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JPMorgan to Leverage AI Across Banking Operations, Jamie Dimon Confirms

CEO Jamie Dimon discusses leveraging AI in JPMorgan's banking operations.

JPMorgan CEO Jamie Dimon has underscored the critical role of artificial intelligence in reshaping the financial industry, detailing plans to integrate AI across various banking functions. In his vision, AI will enhance customer interactions, streamline operations, and improve employee productivity despite potential job disruptions.

JPMorgan's Enhanced AI Plans Set to Revolutionize Customer Service and Banking Operations

JPMorgan's wealth plans currently use AI, but the technology will soon become considerably more advanced. According to Dimon, "All that is going to do is know more about you, learn more about you, look at patterns and, you know, look at successful things in the past. AI is going to be a huge aid to things like that."

Will you be able to turn to the bank's future chatbot – let's call it ChatJPM – and say, "I have 30 years, what should I do?" Yes, says Dimon. "We, in some ways, can do that a little bit already today," he said in an interview.

According to Bloomberg, in a recent letter to shareholders, Dimon emphasized the relevance of AI to JPMorgan and society as a whole. He compared the new technology to the "printing press, steam engine, electricity, computing, and internet."

The New York-based bank already employs thousands of people working on AI. Dimon has previously stated that AI will frequently be integrated into the bank's functions, including trading, research, stock hedging, and customer support, as a type of copilot. AI is expected to significantly improve workers' quality of life, but like with any new technology, some jobs will be lost, Dimon said.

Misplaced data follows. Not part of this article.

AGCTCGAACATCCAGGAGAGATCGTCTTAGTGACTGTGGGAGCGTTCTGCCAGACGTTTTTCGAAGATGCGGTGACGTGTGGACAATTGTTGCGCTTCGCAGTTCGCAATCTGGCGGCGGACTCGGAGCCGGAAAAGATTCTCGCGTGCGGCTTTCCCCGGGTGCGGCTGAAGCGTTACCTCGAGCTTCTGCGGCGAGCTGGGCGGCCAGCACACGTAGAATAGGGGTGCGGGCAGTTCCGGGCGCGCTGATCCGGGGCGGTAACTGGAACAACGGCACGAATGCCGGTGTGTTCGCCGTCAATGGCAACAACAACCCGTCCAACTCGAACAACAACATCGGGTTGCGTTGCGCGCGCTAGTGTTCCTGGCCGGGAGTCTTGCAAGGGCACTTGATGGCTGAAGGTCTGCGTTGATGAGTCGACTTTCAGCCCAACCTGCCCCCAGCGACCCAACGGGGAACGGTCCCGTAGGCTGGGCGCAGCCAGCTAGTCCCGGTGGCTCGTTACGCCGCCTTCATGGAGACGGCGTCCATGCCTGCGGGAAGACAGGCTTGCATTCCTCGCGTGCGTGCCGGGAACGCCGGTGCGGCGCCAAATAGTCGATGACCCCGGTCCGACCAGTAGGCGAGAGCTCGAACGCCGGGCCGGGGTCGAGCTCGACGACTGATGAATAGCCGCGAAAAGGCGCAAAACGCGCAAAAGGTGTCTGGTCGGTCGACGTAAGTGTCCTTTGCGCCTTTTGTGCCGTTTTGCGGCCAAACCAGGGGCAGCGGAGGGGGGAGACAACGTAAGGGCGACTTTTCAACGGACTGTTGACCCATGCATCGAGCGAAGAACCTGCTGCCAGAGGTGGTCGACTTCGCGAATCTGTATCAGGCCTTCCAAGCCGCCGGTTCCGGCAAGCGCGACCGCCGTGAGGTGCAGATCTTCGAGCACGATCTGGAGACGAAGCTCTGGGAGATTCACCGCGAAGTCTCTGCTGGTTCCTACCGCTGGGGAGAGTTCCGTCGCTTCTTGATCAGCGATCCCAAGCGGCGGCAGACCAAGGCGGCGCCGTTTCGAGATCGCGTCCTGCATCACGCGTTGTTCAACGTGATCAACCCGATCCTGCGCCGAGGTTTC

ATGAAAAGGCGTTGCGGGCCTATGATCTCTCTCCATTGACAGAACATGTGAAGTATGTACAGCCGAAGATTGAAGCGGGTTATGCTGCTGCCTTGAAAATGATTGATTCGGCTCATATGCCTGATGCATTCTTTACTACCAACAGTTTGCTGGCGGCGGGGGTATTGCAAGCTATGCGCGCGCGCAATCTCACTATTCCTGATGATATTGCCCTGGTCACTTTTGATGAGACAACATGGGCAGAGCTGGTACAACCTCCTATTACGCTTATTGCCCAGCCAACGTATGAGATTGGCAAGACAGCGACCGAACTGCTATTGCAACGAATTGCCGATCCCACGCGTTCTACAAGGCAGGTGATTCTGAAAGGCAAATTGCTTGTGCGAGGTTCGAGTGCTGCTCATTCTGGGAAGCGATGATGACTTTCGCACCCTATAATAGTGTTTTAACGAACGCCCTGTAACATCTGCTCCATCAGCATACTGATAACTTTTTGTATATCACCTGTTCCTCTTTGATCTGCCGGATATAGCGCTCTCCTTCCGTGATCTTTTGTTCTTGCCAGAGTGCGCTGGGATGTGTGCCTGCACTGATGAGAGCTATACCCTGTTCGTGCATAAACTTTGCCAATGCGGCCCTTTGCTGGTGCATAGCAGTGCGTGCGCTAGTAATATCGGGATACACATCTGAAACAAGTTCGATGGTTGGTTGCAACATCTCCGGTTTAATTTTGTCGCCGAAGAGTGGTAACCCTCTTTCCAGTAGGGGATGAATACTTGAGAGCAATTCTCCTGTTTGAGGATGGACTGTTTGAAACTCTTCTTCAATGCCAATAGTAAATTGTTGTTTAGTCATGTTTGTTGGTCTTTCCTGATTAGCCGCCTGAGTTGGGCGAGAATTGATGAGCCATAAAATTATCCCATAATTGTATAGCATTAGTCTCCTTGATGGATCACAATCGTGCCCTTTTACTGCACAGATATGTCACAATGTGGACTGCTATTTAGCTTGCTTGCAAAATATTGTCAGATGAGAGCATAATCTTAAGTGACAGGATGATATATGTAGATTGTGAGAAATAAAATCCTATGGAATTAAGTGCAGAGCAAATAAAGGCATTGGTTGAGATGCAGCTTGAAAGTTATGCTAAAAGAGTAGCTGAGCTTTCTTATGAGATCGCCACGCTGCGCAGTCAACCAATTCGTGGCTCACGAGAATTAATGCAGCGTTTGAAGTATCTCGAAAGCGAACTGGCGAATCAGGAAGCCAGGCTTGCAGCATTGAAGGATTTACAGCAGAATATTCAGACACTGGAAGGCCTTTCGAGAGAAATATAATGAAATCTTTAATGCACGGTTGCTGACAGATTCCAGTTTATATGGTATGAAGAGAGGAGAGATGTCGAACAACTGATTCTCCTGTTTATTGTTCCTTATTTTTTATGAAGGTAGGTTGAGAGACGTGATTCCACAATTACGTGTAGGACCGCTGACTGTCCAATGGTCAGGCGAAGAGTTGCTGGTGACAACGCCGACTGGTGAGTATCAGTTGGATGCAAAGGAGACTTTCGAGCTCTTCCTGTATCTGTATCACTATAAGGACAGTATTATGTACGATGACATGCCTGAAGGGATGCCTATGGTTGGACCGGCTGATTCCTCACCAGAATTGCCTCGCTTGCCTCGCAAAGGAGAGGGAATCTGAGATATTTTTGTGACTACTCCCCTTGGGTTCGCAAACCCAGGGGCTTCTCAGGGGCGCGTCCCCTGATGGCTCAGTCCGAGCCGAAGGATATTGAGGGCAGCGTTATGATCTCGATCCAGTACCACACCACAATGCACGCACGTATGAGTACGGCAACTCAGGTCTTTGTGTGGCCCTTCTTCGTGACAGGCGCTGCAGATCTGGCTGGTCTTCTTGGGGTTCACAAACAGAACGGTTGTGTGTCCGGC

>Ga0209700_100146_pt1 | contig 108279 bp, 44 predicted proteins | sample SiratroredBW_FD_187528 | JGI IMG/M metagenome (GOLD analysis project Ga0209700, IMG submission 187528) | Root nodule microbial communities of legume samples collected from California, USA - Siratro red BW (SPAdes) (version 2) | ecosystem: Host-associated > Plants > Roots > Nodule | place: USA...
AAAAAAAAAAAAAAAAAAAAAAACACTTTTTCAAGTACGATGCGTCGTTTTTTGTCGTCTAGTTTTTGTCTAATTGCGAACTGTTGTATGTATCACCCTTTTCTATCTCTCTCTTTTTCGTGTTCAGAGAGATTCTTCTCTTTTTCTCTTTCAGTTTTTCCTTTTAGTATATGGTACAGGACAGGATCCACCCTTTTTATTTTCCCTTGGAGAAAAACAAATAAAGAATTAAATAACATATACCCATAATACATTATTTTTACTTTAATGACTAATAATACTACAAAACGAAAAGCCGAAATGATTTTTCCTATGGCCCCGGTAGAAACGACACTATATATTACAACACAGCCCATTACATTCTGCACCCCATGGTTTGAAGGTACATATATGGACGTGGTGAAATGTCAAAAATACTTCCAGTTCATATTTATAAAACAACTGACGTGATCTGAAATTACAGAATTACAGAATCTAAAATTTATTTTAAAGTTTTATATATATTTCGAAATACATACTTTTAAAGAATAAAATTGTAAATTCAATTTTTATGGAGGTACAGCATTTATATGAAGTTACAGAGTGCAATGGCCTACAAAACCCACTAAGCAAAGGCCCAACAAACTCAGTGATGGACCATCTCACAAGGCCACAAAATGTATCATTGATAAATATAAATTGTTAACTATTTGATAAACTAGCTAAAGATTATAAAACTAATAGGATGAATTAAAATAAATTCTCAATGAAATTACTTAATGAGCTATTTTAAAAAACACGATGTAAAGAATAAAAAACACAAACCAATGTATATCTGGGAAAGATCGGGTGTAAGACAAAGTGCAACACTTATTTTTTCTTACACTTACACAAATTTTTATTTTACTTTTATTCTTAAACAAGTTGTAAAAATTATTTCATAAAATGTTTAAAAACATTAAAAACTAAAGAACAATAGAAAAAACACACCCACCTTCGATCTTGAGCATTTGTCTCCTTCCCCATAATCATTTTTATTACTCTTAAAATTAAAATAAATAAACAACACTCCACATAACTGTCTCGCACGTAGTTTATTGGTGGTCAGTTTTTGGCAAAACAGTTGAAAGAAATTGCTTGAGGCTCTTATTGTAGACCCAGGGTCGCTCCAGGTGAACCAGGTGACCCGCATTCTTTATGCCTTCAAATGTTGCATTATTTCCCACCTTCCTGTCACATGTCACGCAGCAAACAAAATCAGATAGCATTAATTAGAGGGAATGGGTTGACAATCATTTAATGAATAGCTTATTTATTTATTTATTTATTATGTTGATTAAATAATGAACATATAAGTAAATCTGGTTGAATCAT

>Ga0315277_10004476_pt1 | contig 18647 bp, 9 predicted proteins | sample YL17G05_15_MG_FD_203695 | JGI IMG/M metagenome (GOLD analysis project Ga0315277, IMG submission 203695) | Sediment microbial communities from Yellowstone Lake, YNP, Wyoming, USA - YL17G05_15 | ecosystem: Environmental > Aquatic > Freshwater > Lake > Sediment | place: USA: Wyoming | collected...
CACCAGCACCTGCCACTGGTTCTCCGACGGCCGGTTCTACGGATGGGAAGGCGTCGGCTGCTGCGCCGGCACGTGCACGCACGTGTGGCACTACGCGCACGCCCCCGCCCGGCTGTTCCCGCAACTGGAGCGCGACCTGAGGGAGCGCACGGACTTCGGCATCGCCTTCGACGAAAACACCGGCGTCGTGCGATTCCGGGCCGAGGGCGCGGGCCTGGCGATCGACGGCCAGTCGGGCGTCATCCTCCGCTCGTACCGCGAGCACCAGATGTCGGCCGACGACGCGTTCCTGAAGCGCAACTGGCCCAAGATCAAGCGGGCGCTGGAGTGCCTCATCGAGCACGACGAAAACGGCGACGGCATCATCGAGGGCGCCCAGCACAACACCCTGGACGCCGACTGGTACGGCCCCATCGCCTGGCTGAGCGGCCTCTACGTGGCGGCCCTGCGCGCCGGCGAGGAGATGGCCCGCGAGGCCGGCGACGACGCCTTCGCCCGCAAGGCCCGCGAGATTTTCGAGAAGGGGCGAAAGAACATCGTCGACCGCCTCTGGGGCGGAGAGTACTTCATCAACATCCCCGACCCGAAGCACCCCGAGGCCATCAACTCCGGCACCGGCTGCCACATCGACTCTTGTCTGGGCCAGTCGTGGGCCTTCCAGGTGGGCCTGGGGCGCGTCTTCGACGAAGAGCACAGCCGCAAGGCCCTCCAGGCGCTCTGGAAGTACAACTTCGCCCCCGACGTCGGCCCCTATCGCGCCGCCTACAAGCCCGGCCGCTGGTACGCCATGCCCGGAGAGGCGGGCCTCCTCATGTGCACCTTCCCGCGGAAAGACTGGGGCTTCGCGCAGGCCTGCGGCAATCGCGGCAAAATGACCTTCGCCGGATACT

AI in Finance: Boon for Efficiency but a Bane for Stability and Fairness

AI tools are already generating cash for the bank, and future technological advancements are anticipated to yield even greater benefits. However, AI poses hazards to the financial system. According to Gary Gensler (via SCMP), the head of the US Securities and Exchange Commission, technology can make it difficult to understand why decisions are made while also increasing volatility and instability.

Gensler was among the first regulators to suggest rules for AI that would require trading firms and money managers to examine whether their use of AI or predictive data creates a conflict of interest. And US Representative Maxine Waters, the leading Democrat on the House Financial Services Committee, has cautioned that financial corporations' use of the technology may lead to further discrimination in lending.

Regarding how AI will change how ordinary people deal with money, Dimon does not see a single finance "superapp," a word that describes applications that can do practically anything.

In 2018, he sent a team to China to learn about popular platforms like Alibaba Group Holding's Alipay and Tencent Holdings' WeChat, which combine social networking, e-commerce, and payments into a single hub. The team returned and created a chart depicting all of China's super apps and their services; Dimon determined that instead of a single "everything app" in the US, there would be a slew of "mini superapps."

JPMorgan now provides credit card services and is growing into travel, restaurants, and lodging. "There are all these adjacencies on everything we do that will be, are tech-driven, and will be increasingly AI-driven," he said. "So think of anything we offer you will be driven a lot by AI."

What if you tell a future, hypothetical JPMorgan chatbot that you want to get rich quickly?

"I hope it tells you that you're crazy," Dimon said, pointing out that technology still has its limits. "AI can't be a stock picker."

Dimon believes that even if every stock were perfectly priced, AI could not make faultless decisions. However, he believes AI will get us closer to a world where we can put our money on autopilot.

Photo: Bloomberg Originals/YouTube Screenshot

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